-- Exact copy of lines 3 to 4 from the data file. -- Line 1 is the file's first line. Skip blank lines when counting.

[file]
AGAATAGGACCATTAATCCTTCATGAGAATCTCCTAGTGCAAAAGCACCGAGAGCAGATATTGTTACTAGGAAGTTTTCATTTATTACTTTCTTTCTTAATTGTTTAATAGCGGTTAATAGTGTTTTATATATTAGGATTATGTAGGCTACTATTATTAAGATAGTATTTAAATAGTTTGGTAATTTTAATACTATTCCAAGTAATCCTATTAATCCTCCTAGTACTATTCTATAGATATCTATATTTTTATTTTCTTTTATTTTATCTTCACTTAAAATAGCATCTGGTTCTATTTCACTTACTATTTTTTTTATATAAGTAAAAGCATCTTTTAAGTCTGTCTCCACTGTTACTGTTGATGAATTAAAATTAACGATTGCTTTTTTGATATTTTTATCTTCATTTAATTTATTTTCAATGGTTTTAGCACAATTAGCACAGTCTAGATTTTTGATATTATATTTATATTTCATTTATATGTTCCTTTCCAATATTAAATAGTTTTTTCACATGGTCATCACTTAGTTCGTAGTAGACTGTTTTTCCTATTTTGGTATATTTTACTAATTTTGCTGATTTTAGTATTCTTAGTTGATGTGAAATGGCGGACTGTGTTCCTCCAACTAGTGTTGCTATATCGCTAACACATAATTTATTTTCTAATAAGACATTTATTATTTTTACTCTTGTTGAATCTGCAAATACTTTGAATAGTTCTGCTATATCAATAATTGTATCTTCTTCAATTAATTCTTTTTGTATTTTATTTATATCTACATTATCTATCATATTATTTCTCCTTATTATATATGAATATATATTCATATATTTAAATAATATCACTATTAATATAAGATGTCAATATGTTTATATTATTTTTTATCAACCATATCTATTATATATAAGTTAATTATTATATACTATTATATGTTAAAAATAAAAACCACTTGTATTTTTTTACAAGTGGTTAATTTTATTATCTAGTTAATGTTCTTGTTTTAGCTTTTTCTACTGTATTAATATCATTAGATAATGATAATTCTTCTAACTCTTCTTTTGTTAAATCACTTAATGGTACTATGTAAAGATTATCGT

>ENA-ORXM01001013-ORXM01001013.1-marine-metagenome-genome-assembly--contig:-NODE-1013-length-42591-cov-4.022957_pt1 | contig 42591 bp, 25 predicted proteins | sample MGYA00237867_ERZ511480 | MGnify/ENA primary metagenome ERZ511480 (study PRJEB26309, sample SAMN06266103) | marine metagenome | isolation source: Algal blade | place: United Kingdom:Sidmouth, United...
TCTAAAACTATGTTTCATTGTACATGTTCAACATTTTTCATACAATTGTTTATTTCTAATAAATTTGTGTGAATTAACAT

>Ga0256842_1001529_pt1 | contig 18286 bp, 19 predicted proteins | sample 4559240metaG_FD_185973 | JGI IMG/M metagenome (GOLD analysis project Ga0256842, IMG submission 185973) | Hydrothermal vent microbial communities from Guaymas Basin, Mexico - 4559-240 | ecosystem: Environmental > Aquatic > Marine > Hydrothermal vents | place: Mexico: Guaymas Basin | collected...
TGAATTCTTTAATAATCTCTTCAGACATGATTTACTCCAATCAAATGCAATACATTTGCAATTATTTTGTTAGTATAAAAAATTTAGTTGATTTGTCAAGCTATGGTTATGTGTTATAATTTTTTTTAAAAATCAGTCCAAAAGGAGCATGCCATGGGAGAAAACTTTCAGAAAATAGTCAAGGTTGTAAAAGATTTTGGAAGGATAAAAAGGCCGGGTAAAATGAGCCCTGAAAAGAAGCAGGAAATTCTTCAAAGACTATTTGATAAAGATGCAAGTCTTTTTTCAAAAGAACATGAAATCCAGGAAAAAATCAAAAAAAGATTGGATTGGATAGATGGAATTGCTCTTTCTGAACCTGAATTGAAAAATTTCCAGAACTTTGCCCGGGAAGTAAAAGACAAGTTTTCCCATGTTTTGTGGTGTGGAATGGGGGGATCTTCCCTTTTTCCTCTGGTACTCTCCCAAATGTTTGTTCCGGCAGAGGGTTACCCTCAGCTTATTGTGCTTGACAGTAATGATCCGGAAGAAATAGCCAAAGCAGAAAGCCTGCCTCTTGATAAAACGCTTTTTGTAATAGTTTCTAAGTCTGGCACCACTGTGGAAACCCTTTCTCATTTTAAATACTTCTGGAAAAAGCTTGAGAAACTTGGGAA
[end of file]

TCTAAAACTATGTTTCATTGTACATGTTCAACATTTTTCATACAATTGTTTATTTCTAATAAATTTGTGTGAATTAACAT

>Ga0256842_1001529_pt1 | contig 18286 bp, 19 predicted proteins | sample 4559240metaG_FD_185973 | JGI IMG/M metagenome (GOLD analysis project Ga0256842, IMG submission 185973) | Hydrothermal vent microbial communities from Guaymas Basin, Mexico - 4559-240 | ecosystem: Environmental > Aquatic > Marine > Hydrothermal vents | place: Mexico: Guaymas Basin | collected...